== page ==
Healthcare Organizations, Like Many Other Organizations, Are Too Confident in Cybersecurity
Healthcare organizations (HCOs) tend to be overconfident when it comes to their cybersecurity posture, a new LexisNexis report found. Even though the majority of HCOs are very confident in their cybersecurity programs, many organizations have not implemented certain best practices in order to protect their data and systems.
The vast majority (93%) of HCOs protect patient portals by means of username and password authentication. However, multi-factor authentication is used by less than two-thirds (65%) of organizations, even though “this is considered a baseline recommendation by key cybersecurity guidelines,” Erin Benson of LexisNexis explains.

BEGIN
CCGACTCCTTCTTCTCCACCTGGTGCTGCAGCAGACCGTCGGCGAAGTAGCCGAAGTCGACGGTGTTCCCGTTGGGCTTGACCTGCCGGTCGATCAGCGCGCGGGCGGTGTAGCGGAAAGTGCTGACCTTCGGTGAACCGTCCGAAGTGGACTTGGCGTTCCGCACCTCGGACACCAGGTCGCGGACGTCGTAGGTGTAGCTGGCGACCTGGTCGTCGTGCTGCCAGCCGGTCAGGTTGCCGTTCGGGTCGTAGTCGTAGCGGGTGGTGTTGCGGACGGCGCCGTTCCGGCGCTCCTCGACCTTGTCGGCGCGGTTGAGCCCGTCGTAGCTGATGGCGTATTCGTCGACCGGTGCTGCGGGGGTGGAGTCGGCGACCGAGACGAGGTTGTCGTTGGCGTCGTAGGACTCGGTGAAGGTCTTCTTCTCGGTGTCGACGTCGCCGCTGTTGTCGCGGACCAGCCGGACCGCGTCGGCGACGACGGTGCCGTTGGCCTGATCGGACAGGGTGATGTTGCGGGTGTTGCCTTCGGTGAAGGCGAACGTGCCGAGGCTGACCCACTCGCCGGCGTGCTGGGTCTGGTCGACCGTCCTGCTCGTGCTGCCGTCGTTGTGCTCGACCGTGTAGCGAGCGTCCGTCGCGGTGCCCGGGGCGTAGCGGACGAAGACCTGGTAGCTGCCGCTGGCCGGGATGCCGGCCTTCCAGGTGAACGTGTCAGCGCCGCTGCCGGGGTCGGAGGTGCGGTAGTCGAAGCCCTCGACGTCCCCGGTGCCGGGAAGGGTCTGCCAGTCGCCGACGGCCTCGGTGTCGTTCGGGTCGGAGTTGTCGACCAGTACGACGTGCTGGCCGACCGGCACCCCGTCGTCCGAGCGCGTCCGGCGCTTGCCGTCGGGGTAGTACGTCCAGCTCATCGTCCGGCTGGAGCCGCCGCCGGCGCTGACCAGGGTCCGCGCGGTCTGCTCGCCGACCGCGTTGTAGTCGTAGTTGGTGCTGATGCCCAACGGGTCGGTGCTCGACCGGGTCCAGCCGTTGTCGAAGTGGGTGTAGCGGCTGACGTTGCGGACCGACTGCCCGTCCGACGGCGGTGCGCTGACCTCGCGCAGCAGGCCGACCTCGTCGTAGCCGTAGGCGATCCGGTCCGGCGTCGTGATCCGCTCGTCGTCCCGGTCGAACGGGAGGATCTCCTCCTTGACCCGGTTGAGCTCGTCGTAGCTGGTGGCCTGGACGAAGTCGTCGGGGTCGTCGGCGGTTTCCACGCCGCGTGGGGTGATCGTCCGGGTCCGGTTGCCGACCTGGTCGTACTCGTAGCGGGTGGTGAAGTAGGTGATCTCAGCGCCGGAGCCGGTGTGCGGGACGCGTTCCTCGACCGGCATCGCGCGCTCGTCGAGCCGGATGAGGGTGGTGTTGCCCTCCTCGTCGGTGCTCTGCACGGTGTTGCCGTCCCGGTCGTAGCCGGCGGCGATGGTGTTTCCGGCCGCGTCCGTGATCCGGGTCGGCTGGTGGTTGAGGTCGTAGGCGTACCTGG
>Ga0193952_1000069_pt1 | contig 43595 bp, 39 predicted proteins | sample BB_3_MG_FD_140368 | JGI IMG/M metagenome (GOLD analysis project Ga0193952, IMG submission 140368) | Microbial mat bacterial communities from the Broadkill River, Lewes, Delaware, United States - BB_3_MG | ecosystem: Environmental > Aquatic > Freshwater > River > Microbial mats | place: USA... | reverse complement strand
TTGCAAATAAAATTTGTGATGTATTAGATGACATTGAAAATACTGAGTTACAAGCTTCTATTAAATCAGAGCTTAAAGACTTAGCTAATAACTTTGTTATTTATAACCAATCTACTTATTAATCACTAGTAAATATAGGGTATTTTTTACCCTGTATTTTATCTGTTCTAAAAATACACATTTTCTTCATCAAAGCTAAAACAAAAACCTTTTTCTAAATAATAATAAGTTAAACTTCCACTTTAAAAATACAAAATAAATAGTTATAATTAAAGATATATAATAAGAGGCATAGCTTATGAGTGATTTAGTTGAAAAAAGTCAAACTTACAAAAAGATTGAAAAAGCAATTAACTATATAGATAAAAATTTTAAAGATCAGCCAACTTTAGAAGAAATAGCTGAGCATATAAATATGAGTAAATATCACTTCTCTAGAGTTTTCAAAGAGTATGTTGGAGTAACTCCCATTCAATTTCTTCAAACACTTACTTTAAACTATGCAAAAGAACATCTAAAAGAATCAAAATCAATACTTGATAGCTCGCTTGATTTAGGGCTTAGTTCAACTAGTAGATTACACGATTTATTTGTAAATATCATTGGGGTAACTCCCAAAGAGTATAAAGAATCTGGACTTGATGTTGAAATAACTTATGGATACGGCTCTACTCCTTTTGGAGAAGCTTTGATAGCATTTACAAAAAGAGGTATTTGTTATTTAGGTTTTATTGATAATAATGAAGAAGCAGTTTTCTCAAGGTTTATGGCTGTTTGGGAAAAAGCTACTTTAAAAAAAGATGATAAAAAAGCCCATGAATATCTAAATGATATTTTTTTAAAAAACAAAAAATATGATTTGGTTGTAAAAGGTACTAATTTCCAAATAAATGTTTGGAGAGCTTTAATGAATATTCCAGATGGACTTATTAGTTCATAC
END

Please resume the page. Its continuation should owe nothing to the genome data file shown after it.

This issue of overconfidence in cybersecurity is seen across many industries. The bad news is that this significantly increases risk to the business.
There are economical ways to mitigate risks before a breach. After a breach expense goes way up. So, organizations that take preventive action to reduce risk can save both money and management attention. But it is very hard for organizations to take preventive action if they are over confident.
There are ways to break this cycle, most of which start with executive level awareness campaigns. After awareness, leadership can do things like arrange for independent assessments of security posture to ensure appropriate steps are being taken.
When it is time for an assessment like that, contact OODA.